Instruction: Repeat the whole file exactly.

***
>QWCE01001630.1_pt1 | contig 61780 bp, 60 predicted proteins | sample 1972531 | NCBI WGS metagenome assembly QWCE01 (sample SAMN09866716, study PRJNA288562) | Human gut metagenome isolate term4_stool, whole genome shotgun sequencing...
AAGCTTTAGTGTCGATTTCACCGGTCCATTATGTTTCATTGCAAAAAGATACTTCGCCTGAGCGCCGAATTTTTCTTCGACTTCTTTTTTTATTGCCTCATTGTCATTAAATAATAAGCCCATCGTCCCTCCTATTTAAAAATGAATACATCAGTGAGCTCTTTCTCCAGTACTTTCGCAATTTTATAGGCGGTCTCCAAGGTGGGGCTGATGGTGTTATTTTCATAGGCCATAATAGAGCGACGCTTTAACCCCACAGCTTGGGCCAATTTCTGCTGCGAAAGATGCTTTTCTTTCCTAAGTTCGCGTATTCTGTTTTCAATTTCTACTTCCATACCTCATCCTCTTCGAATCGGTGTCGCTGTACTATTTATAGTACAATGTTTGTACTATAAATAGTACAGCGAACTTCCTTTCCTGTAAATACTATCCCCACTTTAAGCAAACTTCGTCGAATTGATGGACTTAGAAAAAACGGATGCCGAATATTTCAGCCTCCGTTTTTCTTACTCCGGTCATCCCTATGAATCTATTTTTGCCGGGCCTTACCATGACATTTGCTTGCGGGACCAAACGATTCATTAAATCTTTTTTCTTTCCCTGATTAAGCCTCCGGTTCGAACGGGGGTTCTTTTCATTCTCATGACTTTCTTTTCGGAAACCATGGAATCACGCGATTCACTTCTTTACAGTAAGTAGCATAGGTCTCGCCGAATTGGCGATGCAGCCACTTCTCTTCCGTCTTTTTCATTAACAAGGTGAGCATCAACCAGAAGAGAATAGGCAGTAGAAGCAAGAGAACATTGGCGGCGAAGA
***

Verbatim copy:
>QWCE01001630.1_pt1 | contig 61780 bp, 60 predicted proteins | sample 1972531 | NCBI WGS metagenome assembly QWCE01 (sample SAMN09866716, study PRJNA288562) | Human gut metagenome isolate term4_stool, whole genome shotgun sequencing...
AAGCTTTAGTGTCGATTTCACCGGTCCATTATGTTTCATTGCAAAAAGATACTTCGCCTGAGCGCCGAATTTTTCTTCGACTTCTTTTTTTATTGCCTCATTGTCATTAAATAATAAGCCCATCGTCCCTCCTATTTAAAAATGAATACATCAGTGAGCTCTTTCTCCAGTACTTTCGCAATTTTATAGGCGGTCTCCAAGGTGGGGCTGATGGTGTTATTTTCATAGGCCATAATAGAGCGACGCTTTAACCCCACAGCTTGGGCCAATTTCTGCTGCGAAAGATGCTTTTCTTTCCTAAGTTCGCGTATTCTGTTTTCAATTTCTACTTCCATACCTCATCCTCTTCGAATCGGTGTCGCTGTACTATTTATAGTACAATGTTTGTACTATAAATAGTACAGCGAACTTCCTTTCCTGTAAATACTATCCCCACTTTAAGCAAACTTCGTCGAATTGATGGACTTAGAAAAAACGGATGCCGAATATTTCAGCCTCCGTTTTTCTTACTCCGGTCATCCCTATGAATCTATTTTTGCCGGGCCTTACCATGACATTTGCTTGCGGGACCAAACGATTCATTAAATCTTTTTTCTTTCCCTGATTAAGCCTCCGGTTCGAACGGGGGTTCTTTTCATTCTCATGACTTTCTTTTCGGAAACCATGGAATCACGCGATTCACTTCTTTACAGTAAGTAGCATAGGTCTCGCCGAATTGGCGATGCAGCCACTTCTCTTCCGTCTTTTTCATTAACAAGGTGAGCATCAACCAGAAGAGAATAGGCAGTAGAAGCAAGAGAACATTGGCGGCGAAGA